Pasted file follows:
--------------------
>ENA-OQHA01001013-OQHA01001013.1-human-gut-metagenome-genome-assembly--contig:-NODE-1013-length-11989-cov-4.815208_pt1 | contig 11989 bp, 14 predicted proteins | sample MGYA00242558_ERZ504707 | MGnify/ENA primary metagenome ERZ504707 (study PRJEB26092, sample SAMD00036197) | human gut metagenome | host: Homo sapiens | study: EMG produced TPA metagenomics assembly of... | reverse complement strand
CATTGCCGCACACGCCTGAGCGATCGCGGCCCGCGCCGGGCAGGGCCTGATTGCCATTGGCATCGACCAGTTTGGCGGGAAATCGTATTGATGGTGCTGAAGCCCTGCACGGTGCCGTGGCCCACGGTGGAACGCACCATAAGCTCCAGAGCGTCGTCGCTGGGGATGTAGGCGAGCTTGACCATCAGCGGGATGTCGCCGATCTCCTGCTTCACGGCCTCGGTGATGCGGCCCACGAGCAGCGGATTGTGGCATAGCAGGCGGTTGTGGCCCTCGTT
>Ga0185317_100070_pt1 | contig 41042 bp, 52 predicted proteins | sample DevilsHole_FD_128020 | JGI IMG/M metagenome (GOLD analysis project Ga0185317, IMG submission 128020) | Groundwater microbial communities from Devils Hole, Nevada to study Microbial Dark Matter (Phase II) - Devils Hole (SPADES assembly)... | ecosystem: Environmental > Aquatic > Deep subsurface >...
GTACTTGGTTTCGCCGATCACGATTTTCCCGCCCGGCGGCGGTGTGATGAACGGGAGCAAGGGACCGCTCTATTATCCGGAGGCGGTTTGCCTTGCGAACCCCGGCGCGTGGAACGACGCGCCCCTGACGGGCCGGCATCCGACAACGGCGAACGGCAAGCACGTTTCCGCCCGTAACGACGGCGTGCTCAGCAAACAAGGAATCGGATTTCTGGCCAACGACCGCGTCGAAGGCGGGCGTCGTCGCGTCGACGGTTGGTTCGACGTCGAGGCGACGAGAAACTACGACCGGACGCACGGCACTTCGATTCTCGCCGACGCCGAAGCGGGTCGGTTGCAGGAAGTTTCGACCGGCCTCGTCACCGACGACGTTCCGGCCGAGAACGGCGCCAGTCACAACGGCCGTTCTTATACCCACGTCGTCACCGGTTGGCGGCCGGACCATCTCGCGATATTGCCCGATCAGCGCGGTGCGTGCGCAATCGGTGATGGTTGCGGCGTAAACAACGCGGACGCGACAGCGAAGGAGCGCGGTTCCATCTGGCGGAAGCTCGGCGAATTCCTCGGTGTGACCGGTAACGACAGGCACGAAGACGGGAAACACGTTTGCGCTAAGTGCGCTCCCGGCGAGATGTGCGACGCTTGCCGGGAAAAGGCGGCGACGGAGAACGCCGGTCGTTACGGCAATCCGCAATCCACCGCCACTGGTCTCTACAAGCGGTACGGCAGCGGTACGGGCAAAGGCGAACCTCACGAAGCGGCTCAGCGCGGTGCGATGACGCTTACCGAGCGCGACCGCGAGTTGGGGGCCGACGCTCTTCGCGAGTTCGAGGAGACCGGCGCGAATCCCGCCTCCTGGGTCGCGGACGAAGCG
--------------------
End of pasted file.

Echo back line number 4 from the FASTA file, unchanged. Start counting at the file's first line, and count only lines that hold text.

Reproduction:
GTACTTGGTTTCGCCGATCACGATTTTCCCGCCCGGCGGCGGTGTGATGAACGGGAGCAAGGGACCGCTCTATTATCCGGAGGCGGTTTGCCTTGCGAACCCCGGCGCGTGGAACGACGCGCCCCTGACGGGCCGGCATCCGACAACGGCGAACGGCAAGCACGTTTCCGCCCGTAACGACGGCGTGCTCAGCAAACAAGGAATCGGATTTCTGGCCAACGACCGCGTCGAAGGCGGGCGTCGTCGCGTCGACGGTTGGTTCGACGTCGAGGCGACGAGAAACTACGACCGGACGCACGGCACTTCGATTCTCGCCGACGCCGAAGCGGGTCGGTTGCAGGAAGTTTCGACCGGCCTCGTCACCGACGACGTTCCGGCCGAGAACGGCGCCAGTCACAACGGCCGTTCTTATACCCACGTCGTCACCGGTTGGCGGCCGGACCATCTCGCGATATTGCCCGATCAGCGCGGTGCGTGCGCAATCGGTGATGGTTGCGGCGTAAACAACGCGGACGCGACAGCGAAGGAGCGCGGTTCCATCTGGCGGAAGCTCGGCGAATTCCTCGGTGTGACCGGTAACGACAGGCACGAAGACGGGAAACACGTTTGCGCTAAGTGCGCTCCCGGCGAGATGTGCGACGCTTGCCGGGAAAAGGCGGCGACGGAGAACGCCGGTCGTTACGGCAATCCGCAATCCACCGCCACTGGTCTCTACAAGCGGTACGGCAGCGGTACGGGCAAAGGCGAACCTCACGAAGCGGCTCAGCGCGGTGCGATGACGCTTACCGAGCGCGACCGCGAGTTGGGGGCCGACGCTCTTCGCGAGTTCGAGGAGACCGGCGCGAATCCCGCCTCCTGGGTCGCGGACGAAGCG